In practice, for a soldier wishing to find the full reference for the southern tip of High Wood on the Somme, it would work as follows: the reference would begin with the number of the 1:40,000 map sheet, in this case 57cSW3, which establishes that the map is one of those covering the general area of the Somme (57d sheets lie to its west and 57b sheets to its east). A capital letter – in this case M – defines the 6,000-yard square in which the wood lies. The 1,000-yard square is numbered 4, and the 500-yard sub-square within it is c. Within this sub-square he would first establish the position of the wood edge in eastings, estimating how far from left to right it lies in tenths. It is nine-tenths of the way along, so earns the figure 9. He would then do the same for northings: here the tip of the wood lies right on the line, so earns 0. His full reference for the southern edge of High Wood is thus: 57cSW3 M4c90. This would be close enough for most sorts of work, but an even more precise definition could be found by giving the subdivisions of eastings and northings in hundreds rather than tenths, although there was little point in trying to attain this degree of accuracy save on 1:10,000 trench maps.

  The same method works in reverse. We saw earlier how Lieutenant Colonel U. L. Hooke of the Queen’s was buried in the field. His battalion’s Army Book 120 gives the location of his grave at H.23.b.7.5, Ref 1/40,000 51b. On the 1:10,000 series this is sheet 51b NW3, and from it we can see that the colonel was buried on the southern edge of the village of Fampoux, east of Arras, just north of the Arras-Cambrai railway line. Utten Lamont Hooke, killed at the age of thirty-six and, as the cemetery register informs us, the husband of Enid A. Hooke of 50 Temple Road, Croydon, still lies there, in Plot I, Row C and Grave 35 of the Commonwealth War Graves Commission’s Level Crossing Cemetery, Fampoux.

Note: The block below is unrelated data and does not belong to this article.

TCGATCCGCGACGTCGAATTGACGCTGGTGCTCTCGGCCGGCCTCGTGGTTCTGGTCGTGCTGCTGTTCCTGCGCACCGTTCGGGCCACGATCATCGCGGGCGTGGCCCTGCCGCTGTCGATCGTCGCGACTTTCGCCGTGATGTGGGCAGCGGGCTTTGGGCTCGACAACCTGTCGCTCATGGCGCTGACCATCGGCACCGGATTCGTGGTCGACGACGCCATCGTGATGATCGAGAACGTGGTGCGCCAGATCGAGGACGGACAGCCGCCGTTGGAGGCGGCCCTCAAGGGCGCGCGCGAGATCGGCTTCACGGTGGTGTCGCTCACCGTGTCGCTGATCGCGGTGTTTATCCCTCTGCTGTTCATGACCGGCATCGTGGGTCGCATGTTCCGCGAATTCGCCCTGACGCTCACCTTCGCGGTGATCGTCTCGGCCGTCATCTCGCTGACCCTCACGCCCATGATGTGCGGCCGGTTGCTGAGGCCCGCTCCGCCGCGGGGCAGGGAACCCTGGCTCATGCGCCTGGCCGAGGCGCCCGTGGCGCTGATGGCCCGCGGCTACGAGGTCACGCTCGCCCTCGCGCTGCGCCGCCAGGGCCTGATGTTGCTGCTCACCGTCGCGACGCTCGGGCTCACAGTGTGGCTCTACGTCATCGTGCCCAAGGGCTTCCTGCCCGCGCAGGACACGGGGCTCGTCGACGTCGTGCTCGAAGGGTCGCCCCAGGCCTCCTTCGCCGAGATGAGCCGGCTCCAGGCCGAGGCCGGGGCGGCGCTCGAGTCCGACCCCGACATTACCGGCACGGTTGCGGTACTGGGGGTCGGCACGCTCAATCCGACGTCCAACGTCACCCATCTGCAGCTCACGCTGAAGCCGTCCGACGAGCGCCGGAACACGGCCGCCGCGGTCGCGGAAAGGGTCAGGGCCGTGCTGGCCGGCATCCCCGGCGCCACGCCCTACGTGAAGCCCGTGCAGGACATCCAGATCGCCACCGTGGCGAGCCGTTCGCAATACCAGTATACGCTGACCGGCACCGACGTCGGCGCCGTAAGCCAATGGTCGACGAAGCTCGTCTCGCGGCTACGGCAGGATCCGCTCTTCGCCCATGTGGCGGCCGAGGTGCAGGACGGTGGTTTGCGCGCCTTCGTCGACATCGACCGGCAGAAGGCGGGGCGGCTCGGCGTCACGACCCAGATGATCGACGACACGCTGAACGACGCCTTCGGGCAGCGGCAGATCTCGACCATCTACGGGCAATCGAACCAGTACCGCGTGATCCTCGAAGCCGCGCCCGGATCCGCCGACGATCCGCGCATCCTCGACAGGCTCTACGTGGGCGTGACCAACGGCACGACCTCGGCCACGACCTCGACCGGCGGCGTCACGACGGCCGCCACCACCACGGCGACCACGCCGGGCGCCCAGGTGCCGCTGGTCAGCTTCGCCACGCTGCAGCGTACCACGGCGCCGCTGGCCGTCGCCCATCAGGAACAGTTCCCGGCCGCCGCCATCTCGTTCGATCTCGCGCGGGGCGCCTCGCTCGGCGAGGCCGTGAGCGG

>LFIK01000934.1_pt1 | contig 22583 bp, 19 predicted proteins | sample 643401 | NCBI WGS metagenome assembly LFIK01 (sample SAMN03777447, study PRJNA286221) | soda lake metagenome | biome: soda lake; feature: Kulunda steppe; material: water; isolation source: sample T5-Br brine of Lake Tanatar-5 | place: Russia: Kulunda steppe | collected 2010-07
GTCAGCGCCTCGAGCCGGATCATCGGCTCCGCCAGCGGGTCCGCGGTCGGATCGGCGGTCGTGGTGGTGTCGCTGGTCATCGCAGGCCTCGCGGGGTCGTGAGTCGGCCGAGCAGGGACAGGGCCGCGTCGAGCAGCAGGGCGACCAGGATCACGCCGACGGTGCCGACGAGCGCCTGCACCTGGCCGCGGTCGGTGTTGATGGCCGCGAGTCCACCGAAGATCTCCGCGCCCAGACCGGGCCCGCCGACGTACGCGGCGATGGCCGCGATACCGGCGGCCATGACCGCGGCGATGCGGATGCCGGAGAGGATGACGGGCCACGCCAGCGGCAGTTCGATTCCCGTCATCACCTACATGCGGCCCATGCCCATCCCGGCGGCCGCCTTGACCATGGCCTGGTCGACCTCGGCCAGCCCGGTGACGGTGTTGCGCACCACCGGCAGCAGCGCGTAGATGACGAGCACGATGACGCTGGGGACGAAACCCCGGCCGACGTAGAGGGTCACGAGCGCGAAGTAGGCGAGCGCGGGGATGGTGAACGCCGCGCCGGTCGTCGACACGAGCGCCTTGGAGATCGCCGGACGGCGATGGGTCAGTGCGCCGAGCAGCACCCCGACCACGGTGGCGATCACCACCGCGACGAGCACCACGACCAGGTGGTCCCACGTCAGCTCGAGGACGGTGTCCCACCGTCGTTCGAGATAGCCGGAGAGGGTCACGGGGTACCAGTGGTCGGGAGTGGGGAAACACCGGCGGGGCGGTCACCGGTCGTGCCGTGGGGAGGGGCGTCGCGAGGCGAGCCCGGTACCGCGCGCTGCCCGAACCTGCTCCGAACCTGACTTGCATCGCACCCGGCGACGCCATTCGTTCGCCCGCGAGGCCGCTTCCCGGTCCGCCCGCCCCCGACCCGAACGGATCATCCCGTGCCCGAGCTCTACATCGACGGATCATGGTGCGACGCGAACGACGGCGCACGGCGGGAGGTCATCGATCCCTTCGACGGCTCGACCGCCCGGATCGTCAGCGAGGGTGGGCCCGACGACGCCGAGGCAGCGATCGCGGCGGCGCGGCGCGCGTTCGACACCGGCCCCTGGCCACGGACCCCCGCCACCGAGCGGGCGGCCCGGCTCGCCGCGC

If the engineers discovered novel techniques as far as mapping was concerned, they blended old and new to take the war underground. Medieval engineers had dug beneath besieged castles, secured their tunnels with wooden pit-props, smeared the wood with pig fat and then fired it. When the props burnt the tunnels collapsed, and the fortifications above sank on their foundations. The advent of gunpowder made the business more hazardous and spectacular: chambers were packed with barrels of powder and then exploded. An attacker could blow up part of a fortress, breaching its defences, while a defender could use countermines, exploding them under attacking troops as they massed for the assault. The traditional importance of military mining is underlined by the fact that the Royal Engineers had themselves evolved from the Corps of Royal Sappers and Miners. However, even the most traditionally-minded sapper could not have guessed, in August 1914, just how important mining would once again become.